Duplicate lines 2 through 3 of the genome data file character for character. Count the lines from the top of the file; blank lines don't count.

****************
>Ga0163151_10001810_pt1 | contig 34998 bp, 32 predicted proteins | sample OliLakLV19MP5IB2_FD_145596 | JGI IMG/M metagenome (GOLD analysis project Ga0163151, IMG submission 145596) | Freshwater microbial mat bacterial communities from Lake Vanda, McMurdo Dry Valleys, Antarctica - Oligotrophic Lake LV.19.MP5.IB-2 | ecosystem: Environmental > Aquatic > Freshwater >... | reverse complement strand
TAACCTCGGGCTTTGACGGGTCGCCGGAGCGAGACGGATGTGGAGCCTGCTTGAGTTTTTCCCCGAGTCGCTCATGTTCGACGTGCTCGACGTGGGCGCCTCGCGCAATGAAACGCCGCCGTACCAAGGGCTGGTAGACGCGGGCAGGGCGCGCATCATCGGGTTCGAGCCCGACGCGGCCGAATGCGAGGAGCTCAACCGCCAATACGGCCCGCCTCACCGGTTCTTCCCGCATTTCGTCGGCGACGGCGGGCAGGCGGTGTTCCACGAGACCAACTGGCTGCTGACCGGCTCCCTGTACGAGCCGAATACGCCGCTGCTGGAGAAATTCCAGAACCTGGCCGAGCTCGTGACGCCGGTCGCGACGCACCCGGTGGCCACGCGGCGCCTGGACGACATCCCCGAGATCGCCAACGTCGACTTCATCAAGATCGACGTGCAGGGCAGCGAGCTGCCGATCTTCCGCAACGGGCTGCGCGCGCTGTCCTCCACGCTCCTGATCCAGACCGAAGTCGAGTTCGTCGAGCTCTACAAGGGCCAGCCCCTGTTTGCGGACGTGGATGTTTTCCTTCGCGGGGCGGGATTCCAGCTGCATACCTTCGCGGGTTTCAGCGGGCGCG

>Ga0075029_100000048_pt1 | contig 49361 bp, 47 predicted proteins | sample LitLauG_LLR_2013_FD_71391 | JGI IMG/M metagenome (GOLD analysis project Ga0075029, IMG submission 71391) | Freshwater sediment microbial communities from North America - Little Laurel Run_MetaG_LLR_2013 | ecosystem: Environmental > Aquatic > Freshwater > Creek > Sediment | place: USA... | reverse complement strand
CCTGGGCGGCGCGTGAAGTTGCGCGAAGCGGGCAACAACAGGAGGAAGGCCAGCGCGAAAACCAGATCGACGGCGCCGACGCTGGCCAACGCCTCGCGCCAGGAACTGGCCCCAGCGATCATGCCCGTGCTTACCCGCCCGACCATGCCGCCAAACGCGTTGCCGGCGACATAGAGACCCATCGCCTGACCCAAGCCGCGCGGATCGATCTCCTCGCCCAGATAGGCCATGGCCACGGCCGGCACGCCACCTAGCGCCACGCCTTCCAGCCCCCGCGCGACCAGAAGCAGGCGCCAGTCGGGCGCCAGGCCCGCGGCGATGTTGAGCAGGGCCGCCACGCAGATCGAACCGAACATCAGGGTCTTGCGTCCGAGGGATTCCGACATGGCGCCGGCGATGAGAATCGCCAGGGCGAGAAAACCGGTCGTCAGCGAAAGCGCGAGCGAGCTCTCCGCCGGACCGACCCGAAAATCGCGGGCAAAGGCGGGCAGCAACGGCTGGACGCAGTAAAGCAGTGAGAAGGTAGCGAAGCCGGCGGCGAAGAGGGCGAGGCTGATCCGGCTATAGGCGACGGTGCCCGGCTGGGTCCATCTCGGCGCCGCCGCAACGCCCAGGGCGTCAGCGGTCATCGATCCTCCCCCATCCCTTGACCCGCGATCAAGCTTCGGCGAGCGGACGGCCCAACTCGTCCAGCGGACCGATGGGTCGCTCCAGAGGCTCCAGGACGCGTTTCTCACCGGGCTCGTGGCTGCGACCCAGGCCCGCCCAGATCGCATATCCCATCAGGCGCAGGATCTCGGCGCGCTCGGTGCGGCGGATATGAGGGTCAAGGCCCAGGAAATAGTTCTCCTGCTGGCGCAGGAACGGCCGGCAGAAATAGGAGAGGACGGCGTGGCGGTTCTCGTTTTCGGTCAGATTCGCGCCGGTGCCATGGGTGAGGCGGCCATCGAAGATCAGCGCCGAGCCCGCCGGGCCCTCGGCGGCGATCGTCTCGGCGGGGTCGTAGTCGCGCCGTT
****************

TAACCTCGGGCTTTGACGGGTCGCCGGAGCGAGACGGATGTGGAGCCTGCTTGAGTTTTTCCCCGAGTCGCTCATGTTCGACGTGCTCGACGTGGGCGCCTCGCGCAATGAAACGCCGCCGTACCAAGGGCTGGTAGACGCGGGCAGGGCGCGCATCATCGGGTTCGAGCCCGACGCGGCCGAATGCGAGGAGCTCAACCGCCAATACGGCCCGCCTCACCGGTTCTTCCCGCATTTCGTCGGCGACGGCGGGCAGGCGGTGTTCCACGAGACCAACTGGCTGCTGACCGGCTCCCTGTACGAGCCGAATACGCCGCTGCTGGAGAAATTCCAGAACCTGGCCGAGCTCGTGACGCCGGTCGCGACGCACCCGGTGGCCACGCGGCGCCTGGACGACATCCCCGAGATCGCCAACGTCGACTTCATCAAGATCGACGTGCAGGGCAGCGAGCTGCCGATCTTCCGCAACGGGCTGCGCGCGCTGTCCTCCACGCTCCTGATCCAGACCGAAGTCGAGTTCGTCGAGCTCTACAAGGGCCAGCCCCTGTTTGCGGACGTGGATGTTTTCCTTCGCGGGGCGGGATTCCAGCTGCATACCTTCGCGGGTTTCAGCGGGCGCG

>Ga0075029_100000048_pt1 | contig 49361 bp, 47 predicted proteins | sample LitLauG_LLR_2013_FD_71391 | JGI IMG/M metagenome (GOLD analysis project Ga0075029, IMG submission 71391) | Freshwater sediment microbial communities from North America - Little Laurel Run_MetaG_LLR_2013 | ecosystem: Environmental > Aquatic > Freshwater > Creek > Sediment | place: USA... | reverse complement strand